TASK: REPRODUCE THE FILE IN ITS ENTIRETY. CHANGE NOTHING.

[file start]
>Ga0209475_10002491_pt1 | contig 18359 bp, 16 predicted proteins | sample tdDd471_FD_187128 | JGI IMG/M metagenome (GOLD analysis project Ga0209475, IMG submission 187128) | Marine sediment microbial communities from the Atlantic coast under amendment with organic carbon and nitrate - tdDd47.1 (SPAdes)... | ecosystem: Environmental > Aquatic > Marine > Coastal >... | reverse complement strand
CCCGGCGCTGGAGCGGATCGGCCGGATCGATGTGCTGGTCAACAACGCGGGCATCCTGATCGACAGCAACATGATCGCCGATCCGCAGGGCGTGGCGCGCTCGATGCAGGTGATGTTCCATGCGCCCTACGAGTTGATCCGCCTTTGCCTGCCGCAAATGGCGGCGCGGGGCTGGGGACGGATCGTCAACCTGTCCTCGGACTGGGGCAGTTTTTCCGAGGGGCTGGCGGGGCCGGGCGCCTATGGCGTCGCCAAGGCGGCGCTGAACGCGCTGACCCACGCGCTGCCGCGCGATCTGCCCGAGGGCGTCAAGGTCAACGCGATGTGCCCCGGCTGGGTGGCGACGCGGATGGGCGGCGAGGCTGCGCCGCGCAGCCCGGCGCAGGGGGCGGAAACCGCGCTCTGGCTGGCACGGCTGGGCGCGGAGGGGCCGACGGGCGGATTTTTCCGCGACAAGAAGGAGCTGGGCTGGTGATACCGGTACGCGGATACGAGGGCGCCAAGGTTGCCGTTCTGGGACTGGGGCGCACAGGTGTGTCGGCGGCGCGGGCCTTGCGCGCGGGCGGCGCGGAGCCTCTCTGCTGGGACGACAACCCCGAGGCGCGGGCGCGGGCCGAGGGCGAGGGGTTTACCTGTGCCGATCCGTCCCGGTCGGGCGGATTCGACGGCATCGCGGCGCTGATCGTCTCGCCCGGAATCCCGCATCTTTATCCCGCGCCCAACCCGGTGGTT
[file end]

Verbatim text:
>Ga0209475_10002491_pt1 | contig 18359 bp, 16 predicted proteins | sample tdDd471_FD_187128 | JGI IMG/M metagenome (GOLD analysis project Ga0209475, IMG submission 187128) | Marine sediment microbial communities from the Atlantic coast under amendment with organic carbon and nitrate - tdDd47.1 (SPAdes)... | ecosystem: Environmental > Aquatic > Marine > Coastal >... | reverse complement strand
CCCGGCGCTGGAGCGGATCGGCCGGATCGATGTGCTGGTCAACAACGCGGGCATCCTGATCGACAGCAACATGATCGCCGATCCGCAGGGCGTGGCGCGCTCGATGCAGGTGATGTTCCATGCGCCCTACGAGTTGATCCGCCTTTGCCTGCCGCAAATGGCGGCGCGGGGCTGGGGACGGATCGTCAACCTGTCCTCGGACTGGGGCAGTTTTTCCGAGGGGCTGGCGGGGCCGGGCGCCTATGGCGTCGCCAAGGCGGCGCTGAACGCGCTGACCCACGCGCTGCCGCGCGATCTGCCCGAGGGCGTCAAGGTCAACGCGATGTGCCCCGGCTGGGTGGCGACGCGGATGGGCGGCGAGGCTGCGCCGCGCAGCCCGGCGCAGGGGGCGGAAACCGCGCTCTGGCTGGCACGGCTGGGCGCGGAGGGGCCGACGGGCGGATTTTTCCGCGACAAGAAGGAGCTGGGCTGGTGATACCGGTACGCGGATACGAGGGCGCCAAGGTTGCCGTTCTGGGACTGGGGCGCACAGGTGTGTCGGCGGCGCGGGCCTTGCGCGCGGGCGGCGCGGAGCCTCTCTGCTGGGACGACAACCCCGAGGCGCGGGCGCGGGCCGAGGGCGAGGGGTTTACCTGTGCCGATCCGTCCCGGTCGGGCGGATTCGACGGCATCGCGGCGCTGATCGTCTCGCCCGGAATCCCGCATCTTTATCCCGCGCCCAACCCGGTGGTT